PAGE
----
Vigil for pregnant Tas mum killed by car

More than 150 people have attended a candlelight vigil in Hobart, in memory of a pregnant mother killed in a high-speed crash with an allegedly speeding, stolen SUV.

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Sarah Paino, 24, was driving home after dropping her partner Daniel Stirling off to work at a Hobart bakery when her car was slammed into in the CBD at 1am on Friday.

It is alleged the stolen SUV failed to stop at the intersection of Davey and Argyle Streets.

Ms Paino, who was 32 weeks pregnant, died at the scene while her two-year-old son, who was also in the car, survived the crash with minor injuries.

Her baby boy was later delivered by doctors at the Royal Hobart Hospital, where he remains in intensive care.

It’s believed Mr Stirling has remained at his baby’s bedside since the crash but it’s reported he briefly left the hospital to attend the vigil, supported by close friends and family.

The crash has tugged at the heartstrings of people across Australia, with a fundraising campaign set up on Friday by Mr Stirling’s employer raising more than $105,000 by Saturday night.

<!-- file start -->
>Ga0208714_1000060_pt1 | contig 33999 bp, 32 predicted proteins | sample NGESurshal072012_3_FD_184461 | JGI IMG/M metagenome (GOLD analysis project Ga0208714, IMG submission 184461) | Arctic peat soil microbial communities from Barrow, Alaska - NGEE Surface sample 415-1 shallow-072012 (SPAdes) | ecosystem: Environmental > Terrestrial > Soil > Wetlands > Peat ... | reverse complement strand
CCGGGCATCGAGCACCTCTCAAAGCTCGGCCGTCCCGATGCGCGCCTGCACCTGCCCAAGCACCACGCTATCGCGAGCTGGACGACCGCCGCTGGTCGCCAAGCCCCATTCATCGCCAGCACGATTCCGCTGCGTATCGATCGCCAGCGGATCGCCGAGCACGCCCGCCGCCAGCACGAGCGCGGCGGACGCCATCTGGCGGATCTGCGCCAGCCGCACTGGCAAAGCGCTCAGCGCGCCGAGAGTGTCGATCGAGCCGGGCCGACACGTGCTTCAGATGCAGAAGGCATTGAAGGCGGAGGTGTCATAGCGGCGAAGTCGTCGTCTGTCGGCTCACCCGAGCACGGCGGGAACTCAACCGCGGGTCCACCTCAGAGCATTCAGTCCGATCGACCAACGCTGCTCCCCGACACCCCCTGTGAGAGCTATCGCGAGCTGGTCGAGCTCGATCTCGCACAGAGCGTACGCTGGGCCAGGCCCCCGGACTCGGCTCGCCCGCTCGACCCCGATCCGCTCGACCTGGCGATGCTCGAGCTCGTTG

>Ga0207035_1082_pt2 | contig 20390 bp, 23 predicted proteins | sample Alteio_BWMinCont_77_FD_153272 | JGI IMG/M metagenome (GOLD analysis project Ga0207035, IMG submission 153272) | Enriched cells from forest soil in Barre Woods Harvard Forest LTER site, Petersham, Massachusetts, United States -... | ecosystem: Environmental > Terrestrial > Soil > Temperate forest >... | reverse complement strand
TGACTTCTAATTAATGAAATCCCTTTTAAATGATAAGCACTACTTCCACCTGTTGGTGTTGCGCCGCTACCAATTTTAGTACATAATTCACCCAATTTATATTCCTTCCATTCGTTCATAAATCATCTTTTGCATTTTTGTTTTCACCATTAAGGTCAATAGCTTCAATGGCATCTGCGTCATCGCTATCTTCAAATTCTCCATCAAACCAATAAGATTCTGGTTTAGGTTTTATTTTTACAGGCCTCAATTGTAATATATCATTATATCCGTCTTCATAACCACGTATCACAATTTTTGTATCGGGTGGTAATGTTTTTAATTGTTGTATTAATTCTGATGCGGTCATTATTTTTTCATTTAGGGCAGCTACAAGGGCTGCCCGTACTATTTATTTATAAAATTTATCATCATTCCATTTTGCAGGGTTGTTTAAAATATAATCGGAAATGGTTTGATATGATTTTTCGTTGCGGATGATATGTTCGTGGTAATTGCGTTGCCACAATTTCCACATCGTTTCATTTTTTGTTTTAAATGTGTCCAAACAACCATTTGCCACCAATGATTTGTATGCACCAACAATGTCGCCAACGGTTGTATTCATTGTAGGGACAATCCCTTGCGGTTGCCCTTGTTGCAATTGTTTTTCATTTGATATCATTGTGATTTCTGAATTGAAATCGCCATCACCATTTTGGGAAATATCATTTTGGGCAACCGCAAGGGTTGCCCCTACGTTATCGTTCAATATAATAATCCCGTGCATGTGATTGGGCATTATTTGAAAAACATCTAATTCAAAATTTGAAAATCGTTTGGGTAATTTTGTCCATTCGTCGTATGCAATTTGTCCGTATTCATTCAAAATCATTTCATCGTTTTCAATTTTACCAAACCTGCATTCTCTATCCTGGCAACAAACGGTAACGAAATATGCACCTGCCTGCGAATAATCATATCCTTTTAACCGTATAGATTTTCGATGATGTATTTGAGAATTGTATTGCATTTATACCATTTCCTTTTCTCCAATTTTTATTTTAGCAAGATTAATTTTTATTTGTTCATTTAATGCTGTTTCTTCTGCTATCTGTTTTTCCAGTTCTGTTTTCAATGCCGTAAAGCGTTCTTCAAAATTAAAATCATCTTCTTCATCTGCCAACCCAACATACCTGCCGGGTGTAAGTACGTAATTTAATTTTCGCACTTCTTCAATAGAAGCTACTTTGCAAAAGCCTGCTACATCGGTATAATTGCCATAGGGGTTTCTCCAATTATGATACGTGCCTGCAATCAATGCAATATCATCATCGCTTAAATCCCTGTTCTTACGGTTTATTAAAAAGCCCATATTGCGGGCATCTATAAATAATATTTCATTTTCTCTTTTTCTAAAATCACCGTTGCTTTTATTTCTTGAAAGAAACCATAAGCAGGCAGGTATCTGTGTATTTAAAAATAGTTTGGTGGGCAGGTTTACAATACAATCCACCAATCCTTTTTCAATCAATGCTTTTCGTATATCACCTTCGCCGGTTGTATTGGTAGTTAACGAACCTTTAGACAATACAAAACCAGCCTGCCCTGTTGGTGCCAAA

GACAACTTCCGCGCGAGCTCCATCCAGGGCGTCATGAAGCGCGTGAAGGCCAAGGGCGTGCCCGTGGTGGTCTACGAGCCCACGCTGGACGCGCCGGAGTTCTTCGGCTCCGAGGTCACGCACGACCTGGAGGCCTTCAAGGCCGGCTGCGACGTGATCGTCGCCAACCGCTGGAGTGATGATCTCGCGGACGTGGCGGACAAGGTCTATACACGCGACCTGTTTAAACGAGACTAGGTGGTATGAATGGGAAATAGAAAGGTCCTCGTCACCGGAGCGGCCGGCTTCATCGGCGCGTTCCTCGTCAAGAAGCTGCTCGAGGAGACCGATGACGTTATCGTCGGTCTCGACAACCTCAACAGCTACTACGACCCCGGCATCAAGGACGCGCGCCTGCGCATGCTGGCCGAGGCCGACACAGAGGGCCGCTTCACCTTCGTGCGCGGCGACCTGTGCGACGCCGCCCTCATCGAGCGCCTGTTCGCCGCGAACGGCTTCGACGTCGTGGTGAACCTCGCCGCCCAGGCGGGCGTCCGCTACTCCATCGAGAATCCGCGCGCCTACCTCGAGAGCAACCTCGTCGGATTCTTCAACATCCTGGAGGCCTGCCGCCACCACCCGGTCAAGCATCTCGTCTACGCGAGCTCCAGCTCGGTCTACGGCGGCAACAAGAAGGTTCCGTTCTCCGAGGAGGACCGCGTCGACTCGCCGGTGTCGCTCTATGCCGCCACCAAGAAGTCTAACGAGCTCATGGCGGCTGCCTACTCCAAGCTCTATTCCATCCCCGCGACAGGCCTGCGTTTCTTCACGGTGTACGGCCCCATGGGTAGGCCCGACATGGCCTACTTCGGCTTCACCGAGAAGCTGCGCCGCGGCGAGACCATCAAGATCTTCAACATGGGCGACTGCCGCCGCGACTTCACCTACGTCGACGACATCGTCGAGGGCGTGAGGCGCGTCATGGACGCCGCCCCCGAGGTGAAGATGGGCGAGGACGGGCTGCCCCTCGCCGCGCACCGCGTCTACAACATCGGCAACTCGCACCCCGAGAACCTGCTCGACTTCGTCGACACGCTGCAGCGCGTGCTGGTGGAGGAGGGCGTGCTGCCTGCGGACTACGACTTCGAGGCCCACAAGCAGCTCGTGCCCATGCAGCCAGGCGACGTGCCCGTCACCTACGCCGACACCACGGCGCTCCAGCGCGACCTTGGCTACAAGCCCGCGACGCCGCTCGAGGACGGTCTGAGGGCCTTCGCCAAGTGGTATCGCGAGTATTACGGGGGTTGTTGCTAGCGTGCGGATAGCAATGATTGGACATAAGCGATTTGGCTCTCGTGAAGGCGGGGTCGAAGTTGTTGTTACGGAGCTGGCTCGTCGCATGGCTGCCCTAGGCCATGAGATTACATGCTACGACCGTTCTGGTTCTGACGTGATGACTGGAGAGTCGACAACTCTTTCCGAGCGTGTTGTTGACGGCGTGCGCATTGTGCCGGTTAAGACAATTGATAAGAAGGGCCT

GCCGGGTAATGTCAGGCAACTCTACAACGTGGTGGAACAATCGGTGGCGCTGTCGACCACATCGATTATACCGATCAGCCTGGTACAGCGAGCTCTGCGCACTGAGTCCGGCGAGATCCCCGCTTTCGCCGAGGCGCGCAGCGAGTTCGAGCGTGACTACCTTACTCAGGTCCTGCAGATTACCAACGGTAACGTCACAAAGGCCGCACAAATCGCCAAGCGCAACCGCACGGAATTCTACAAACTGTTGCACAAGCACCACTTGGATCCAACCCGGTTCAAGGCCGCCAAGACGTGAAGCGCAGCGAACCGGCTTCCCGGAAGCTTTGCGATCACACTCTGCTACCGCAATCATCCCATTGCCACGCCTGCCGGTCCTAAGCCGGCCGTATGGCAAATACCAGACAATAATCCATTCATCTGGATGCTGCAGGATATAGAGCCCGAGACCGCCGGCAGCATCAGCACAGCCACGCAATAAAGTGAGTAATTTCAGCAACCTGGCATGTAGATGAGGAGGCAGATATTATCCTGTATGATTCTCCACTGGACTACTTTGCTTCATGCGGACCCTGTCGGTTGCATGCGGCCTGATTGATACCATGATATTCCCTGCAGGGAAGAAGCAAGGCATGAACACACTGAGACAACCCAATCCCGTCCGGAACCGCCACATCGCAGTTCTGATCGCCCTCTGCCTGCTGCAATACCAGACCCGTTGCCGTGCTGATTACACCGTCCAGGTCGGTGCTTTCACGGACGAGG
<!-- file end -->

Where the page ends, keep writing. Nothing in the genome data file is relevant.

And that number is rapidly growing on the My Cause website.

MyState bank is also accepting cash donations on behalf of the family.

Four teenagers have been charged relating to the crash, with the 15-year-old alleged to have been driving charged with manslaughter and stealing a car.

All four have been treated for minor injuries.

The three passengers, a boy and two girls aged between 12 and 15, were arrested at the scene while the 15-year-old was arrested later at a house in Kingston.

Police say they tried to intercept the vehicle twice before the crash after seeing it speeding at up to 120km/h with its lights off.

But they did not pursue it, as per police policy.

Locals have left floral tributes near the scene of the crash and friends and family of Ms Paino replaced their own profile pictures with pictures of her on Facebook.

Tasmania Police have warned members of the public to remove and refrain from posting comments on social media that may be prejudicial to future legal proceedings.